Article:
8. Multi-purpose. Try to find items that work well for different tasks, for example a bandana, poncho + tent, hiking + tent poles, wool sock + mittens, etc.
    Poncho shelter
  9. Replace gear. Only at this last step, purchase/borrow lighter weight gear. Start with the shelter, sleeping, and carrying systems (commonly called the Big Three) which might include a tent/tarp/bivy, sleeping bag/quilt, sleeping pad, and backpack). Only last, think about a short toothbrush.
Poncho shelter

All these efforts can result in base backpacking weight that is under six pounds (3 kg).[5][6] Although focusing on the pack's weight is common, the philosophy of ultralight travel applies to the person (e.g. trim vs. obese) and everything carried (e.g. skin-out weight).

Foot weight

Weight on one's feet (from socks, boots, etc.) requires 4–6x times more energy to move than the same weight on one's back. Minimizing footwear weight is the most efficient means to reduce a hiker's total calories burned (i.e. food carried), stress on body, etc.[7][8] For example, Grandma Gatewood wore Keds rather than army boots.

Base pack

The rain shelter, sleeping system, and backpack are considered to be the three major items carried by backpackers. Consequently, reducing the weight of these will reduce overall pack weight.[9]

Rain shelter

Tarp Tent
Many ultralight backpackers use a tarp tent system where the trekking pole serves as the structure for the tent.

The most common rain shelter in use is the tent, but these are relatively heavy due to a number of reasons. They are often designed from two layers of fabric (to address the internal condensation problem), often require the use of metal poles and stakes, and sometimes include a separate ground cloth to protect the tent bottom. Replacing a double-wall tent with a simple tarp and bivy combination will reduce not only weight but also volume carried in a backpack. Other methods to reduce shelter weight include single layer tarp tent hybrids, hammocks, poncho-tarps, or the use of a bivy sack (Alpine style) as the sole shelter.[10] Although the lightest possible shelter systems are tarps, there are shelters in between mainstream heavy tents such as tarptents that require less skill to use than tarps. Generally as weight decreases, the skill to use a shelter safely increases.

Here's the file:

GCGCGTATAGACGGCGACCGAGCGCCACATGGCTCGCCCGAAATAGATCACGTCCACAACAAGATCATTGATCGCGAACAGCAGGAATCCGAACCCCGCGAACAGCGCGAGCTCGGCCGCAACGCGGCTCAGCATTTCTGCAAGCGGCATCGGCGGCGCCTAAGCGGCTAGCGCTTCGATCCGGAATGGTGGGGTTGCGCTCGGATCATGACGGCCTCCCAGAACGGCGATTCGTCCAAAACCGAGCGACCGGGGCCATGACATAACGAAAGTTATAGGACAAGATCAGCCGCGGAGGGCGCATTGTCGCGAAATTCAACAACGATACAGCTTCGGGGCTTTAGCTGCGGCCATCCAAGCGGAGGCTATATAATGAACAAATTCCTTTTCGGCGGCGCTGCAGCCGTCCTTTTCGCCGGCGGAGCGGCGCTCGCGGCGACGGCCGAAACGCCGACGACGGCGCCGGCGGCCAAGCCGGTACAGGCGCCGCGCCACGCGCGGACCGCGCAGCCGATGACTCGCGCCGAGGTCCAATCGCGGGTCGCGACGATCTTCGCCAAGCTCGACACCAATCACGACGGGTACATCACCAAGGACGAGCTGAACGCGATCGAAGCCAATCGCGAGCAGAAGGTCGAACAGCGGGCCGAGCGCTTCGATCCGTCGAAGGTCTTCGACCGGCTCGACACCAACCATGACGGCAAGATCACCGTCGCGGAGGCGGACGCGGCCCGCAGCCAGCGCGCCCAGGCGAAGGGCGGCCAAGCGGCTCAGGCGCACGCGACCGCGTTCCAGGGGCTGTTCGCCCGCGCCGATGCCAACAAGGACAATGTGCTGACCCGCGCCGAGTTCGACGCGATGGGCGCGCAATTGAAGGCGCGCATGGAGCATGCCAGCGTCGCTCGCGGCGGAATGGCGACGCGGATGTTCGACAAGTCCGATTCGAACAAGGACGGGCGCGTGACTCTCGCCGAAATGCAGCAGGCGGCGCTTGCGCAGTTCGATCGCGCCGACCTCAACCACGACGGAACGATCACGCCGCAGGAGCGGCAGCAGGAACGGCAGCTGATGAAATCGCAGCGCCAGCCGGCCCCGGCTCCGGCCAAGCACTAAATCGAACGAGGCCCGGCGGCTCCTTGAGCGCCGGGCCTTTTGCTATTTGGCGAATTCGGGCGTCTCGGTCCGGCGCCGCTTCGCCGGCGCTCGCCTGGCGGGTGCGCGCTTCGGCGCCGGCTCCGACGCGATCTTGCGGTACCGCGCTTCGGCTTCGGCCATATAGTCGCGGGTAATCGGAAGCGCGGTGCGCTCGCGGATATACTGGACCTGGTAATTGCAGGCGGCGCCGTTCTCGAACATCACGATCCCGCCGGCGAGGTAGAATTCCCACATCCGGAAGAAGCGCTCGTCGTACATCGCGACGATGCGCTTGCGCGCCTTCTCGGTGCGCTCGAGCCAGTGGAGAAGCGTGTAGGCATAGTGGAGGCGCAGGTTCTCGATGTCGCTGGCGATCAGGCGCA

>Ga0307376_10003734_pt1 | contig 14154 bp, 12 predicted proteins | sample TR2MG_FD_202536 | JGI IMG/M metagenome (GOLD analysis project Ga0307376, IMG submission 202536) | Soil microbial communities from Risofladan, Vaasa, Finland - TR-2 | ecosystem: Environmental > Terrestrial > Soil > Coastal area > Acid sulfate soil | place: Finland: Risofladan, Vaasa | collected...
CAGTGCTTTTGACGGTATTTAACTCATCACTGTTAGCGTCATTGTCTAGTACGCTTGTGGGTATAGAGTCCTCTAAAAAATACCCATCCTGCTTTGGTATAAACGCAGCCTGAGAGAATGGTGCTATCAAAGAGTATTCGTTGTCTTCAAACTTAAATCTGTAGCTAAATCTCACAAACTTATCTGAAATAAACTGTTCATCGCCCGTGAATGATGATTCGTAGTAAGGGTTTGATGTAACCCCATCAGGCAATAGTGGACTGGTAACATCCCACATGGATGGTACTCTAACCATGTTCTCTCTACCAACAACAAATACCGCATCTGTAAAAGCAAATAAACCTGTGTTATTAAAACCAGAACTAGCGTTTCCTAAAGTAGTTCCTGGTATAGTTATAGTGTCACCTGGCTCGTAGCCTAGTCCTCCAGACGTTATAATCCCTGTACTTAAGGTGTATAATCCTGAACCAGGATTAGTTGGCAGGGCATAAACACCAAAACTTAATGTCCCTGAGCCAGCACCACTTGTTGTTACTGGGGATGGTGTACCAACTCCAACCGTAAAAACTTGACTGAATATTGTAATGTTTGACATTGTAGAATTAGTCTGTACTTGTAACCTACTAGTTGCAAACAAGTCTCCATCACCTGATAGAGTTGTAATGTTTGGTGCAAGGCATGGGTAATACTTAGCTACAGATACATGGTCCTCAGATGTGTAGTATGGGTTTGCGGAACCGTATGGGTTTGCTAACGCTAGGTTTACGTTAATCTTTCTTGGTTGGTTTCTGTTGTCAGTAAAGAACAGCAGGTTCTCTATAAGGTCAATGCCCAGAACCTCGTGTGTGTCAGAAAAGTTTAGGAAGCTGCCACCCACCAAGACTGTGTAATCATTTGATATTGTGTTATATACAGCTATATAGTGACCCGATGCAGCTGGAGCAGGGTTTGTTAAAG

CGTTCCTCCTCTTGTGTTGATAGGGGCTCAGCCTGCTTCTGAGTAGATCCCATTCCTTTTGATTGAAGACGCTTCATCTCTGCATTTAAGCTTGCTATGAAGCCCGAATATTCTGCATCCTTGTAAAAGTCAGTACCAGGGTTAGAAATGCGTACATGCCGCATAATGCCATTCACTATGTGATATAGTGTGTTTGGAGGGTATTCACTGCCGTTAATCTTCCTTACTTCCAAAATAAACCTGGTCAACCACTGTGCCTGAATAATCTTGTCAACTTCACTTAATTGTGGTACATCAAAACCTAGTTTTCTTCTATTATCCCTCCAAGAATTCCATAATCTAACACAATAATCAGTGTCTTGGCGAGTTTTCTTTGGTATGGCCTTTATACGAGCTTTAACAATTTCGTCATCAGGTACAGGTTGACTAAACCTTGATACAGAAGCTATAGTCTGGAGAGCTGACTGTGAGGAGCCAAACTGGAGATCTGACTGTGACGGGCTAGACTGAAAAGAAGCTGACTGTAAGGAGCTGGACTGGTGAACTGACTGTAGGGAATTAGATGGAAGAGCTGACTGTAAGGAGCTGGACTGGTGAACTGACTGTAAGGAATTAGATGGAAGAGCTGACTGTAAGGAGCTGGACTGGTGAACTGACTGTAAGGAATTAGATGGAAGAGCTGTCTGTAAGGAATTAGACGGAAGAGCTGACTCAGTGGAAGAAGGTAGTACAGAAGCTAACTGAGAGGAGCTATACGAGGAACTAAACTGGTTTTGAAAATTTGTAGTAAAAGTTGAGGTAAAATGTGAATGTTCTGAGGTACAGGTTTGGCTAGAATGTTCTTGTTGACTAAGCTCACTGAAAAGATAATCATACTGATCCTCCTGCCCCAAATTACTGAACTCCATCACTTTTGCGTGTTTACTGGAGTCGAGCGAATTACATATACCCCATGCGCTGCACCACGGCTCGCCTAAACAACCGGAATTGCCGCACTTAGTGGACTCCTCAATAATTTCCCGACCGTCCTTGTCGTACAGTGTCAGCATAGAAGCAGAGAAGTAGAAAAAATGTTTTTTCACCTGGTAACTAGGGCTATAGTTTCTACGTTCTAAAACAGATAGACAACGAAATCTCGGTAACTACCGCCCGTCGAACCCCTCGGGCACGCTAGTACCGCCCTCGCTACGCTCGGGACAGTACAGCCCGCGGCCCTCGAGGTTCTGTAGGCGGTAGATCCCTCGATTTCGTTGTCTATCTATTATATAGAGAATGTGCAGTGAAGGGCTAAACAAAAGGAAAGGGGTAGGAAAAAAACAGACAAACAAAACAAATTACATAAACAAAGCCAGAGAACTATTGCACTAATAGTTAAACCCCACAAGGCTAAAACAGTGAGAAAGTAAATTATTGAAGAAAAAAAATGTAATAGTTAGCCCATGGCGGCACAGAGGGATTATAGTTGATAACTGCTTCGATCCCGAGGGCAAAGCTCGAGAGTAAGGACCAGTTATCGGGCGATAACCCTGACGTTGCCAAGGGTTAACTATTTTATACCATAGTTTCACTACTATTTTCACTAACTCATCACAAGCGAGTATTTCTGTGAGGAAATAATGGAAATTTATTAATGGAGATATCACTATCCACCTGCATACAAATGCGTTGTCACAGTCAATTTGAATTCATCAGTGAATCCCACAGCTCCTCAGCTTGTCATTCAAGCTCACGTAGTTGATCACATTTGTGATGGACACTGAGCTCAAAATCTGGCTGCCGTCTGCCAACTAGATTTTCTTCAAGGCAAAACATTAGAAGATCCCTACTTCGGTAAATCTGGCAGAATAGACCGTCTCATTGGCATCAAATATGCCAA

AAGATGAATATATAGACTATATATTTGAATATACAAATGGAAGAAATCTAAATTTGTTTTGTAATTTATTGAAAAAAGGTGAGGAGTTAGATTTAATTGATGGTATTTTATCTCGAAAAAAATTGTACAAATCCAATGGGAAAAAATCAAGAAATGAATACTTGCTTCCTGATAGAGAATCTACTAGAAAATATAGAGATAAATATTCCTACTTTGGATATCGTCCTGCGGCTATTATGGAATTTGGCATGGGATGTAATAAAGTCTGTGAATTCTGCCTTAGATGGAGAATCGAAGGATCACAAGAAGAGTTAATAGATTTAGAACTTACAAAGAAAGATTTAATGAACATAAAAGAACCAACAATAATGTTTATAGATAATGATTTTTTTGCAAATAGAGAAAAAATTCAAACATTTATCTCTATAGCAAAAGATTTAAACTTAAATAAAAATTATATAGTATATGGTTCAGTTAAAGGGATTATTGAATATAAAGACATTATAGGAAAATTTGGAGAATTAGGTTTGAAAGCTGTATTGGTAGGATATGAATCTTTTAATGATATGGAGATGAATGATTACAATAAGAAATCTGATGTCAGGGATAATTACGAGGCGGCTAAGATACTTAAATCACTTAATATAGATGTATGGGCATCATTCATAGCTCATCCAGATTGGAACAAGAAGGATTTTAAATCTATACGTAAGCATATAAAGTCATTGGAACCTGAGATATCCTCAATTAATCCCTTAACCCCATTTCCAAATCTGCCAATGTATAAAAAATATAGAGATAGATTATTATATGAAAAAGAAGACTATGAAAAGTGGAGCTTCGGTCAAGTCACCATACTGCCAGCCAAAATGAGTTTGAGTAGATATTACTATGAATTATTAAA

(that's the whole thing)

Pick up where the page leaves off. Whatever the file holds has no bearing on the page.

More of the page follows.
Sleeping system

Reduction in weight of the second of the big three, the sleeping system, is achieved through reduction of the quantity of fabric used in its manufacture or through use of lighterweight materials in its construction. Down is a lighter insulation material by volume than currently available synthetic fibers,[3] which will reduce bag weight, but it is susceptible to loft loss caused by moisture.[10] The overall weight of a sleeping bag can be reduced by eliminating superfluous material. An example of this is the use of a sleeping quilt or top bag. A sleeping quilt is a bottom-less insulated blanket which has no insulation on its bottom side, relying on the user's sleeping pad to guard against conductive heat loss into the ground. A top bag is more like a conventional sleeping bag in that it wraps around the user's entire body but the bottom fabric contains no insulation. The philosophy behind these two alternatives is that insulation crushed under a person's weight is devoid of air and therefore useless. Some modern down sleeping bags are through-baffled and under-filled such that the user can shift all the insulation to the top of their body thereby maximizing its potential to retain heat. Ultralight hikers also tend to carry bags rated for warmer temperatures than traditional-weight backpackers, making up the difference on cold nights by wearing insulated clothing to bed, such as a balaclava[3] or an insulated jacket. Proper camping site selection that avoids colder hollows (low points where cold air tends to collect)[3] or that makes use of natural wind barriers such as thick vegetation or cliffs makes up the difference in heat lost by lighter gear.